Bay Path's legal programs on the associate and baccalaureate degree level, as well as the Certificate of Advanced Paralegal Studies, are approved by the American Bar Association (ABA).

A paralegal or legal assistant performs many aspects of legal work under the supervision of an attorney. Although prohibited from giving legal advice or setting fees, they are an integral part of the legal profession. Paralegals help lawyers prepare for closings, hearings, trials, and corporate meetings. Paralegals are employed in a variety of settings including law firms, corporate legal departments, and various government offices.

Students seeking legal studies degrees or a certificate must complete at least 18 credits of general education course work in at least three disciplines, such as social sciences, natural sciences, mathematics, humanities, languages, and English. Under normal circumstances, a student must complete at least 18 credit hours of legal specialty courses at Bay Path in order to receive a degree from the University.

Lawyers represent individuals or organizations in various legal situations or advise them on managing any number of legal issues. To become a lawyer, candidates must earn an undergraduate degree, attend law school, and pass the bar exam in the state where they want to practice. Paralegals assist lawyers by organizing files, conducting research, preparing legal documents, and beyond. These professionals typically only need to earn an undergraduate degree and fulfill any licensing or certification requirements dictated by their potential employers.

While this well-rounded knowledge translates directly to law enforcement careers, you can also become a paralegal with a criminal justice degree. Criminal justice can also be a good major for law school. For example, the criminal law and procedures classes featured in a criminal justice curriculum enable students to learn exactly how elements of specific crimes can shape the determination of criminal cases. Through a study of criminal procedural law, criminal justice majors also develop an in-depth understanding of the various steps involved in the prosecution and common defenses used by lawyers.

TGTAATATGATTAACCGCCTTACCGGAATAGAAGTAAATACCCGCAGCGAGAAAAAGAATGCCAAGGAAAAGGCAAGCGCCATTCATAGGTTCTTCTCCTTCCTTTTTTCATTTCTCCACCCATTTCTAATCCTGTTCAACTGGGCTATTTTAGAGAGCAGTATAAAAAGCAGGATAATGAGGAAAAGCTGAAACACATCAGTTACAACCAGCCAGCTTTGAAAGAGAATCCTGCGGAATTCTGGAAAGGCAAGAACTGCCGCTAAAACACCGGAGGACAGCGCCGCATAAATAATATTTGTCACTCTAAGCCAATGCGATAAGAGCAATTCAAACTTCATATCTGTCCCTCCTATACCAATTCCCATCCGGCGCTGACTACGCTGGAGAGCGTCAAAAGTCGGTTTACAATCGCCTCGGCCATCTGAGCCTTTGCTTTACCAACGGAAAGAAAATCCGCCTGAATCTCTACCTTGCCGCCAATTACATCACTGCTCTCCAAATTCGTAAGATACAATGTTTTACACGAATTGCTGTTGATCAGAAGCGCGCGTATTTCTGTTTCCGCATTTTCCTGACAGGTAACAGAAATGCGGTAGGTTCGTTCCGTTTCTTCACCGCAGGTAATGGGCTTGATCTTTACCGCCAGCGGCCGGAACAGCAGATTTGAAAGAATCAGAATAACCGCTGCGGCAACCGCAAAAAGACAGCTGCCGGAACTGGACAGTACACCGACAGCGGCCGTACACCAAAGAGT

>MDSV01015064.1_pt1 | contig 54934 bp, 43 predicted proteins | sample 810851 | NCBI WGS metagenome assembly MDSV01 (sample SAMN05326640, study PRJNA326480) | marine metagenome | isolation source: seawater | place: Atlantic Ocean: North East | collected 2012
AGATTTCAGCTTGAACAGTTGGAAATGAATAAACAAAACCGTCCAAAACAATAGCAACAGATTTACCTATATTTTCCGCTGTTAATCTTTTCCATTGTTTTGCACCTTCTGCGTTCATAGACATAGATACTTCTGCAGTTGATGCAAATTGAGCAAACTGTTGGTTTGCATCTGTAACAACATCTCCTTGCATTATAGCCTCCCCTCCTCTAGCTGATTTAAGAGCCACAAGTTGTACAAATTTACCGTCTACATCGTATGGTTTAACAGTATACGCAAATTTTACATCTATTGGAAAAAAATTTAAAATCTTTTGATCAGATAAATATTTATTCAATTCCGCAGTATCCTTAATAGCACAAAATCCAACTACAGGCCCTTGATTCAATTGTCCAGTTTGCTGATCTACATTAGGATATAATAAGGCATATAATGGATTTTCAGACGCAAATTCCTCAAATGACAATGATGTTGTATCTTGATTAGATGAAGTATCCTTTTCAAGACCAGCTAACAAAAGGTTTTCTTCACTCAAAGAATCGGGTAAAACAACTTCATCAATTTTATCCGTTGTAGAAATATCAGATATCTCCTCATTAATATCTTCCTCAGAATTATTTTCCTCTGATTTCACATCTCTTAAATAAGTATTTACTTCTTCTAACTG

Thanks to this education, students attending law school will already have some experience studying the criminal justice system, which may place them a step ahead of their classmates. This knowledge can also be essential when applying for paralegal jobs or seeking licensure from the American Bar Association.

In simple terms, paralegals help lawyers prepare for hearings, trials, and other legal engagements. This requires a baseline understanding of legal proceedings, coupled with high-level research skills. When lawyers are litigating complex cases, paralegals are often tasked with researching case law, investigating legal precedents, and gathering facts that can be used to build a legal argument. They then create reports and briefs that summarize their findings.

Employers may also require paralegals to have a certificate in paralegal studies from a program approved by the American Bar Association. That said, not all employers require certifications. Some firms may be willing to hire and train recent graduates.

Paralegals work in different environments, depending on the type of law practiced by their firm. While roles and responsibilities are similar across the board, the setting a paralegal works in can dictate the kinds of activities they perform on their jobs and their salary. Below are three typical paralegal roles with salary information.

Lawyers practice in many different areas, including personal injury cases, estate planning, intellectual property litigation, corporate law, and more. Criminal defense lawyers and prosecutors, however, are most likely to benefit from a criminal justice degree. Criminal defense lawyers work with people accused of crimes and represent them before, during, and after court. Prosecutors work for the government to prosecute defendants in criminal cases.

Paralegals work on both sides of the aisle and in criminal as well as civil courts. They investigate the facts of a case, conduct legal research, help draft documents, keep and maintain case files, draft correspondences and assist lawyers during trials. Like lawyers, paralegals often specialize in various areas of law, such as litigation, corporate law, immigration and personal injury, among others.

There are various educational paths you can follow to become a paralegal. While you can follow various paralegal programs offered at many colleges and universities in the United States, it is highly advisable to choose one that is approved by the American Bar Association.

Paralegal certificate programs and paralegal certification are not one and the same. Paralegal educational or training programs at many colleges, universities and technical schools offer students a certificate upon the successful completion of their program, but this does not make them "certified paralegals." 041b061a72